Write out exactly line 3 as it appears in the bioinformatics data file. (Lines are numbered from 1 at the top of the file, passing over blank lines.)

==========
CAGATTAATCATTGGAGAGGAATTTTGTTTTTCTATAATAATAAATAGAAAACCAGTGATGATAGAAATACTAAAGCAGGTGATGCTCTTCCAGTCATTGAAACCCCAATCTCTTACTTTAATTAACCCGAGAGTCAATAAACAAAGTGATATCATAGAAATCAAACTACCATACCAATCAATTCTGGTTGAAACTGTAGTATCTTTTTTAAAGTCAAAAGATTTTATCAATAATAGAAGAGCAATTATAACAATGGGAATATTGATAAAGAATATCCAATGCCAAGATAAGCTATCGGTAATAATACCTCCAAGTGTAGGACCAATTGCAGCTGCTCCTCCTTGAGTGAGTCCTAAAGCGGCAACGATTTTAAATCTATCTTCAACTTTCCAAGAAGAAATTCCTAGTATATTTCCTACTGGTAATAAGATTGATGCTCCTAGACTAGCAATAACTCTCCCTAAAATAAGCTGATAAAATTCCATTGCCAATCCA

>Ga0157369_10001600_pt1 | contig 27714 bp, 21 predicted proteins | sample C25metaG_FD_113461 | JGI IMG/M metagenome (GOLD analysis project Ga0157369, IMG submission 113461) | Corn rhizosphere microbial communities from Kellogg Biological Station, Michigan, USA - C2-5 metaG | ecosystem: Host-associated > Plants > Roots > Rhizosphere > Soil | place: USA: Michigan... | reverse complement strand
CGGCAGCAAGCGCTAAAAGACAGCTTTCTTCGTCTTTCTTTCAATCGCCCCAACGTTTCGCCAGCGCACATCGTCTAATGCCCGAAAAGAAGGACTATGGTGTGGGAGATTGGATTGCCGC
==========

CGGCAGCAAGCGCTAAAAGACAGCTTTCTTCGTCTTTCTTTCAATCGCCCCAACGTTTCGCCAGCGCACATCGTCTAATGCCCGAAAAGAAGGACTATGGTGTGGGAGATTGGATTGCCGC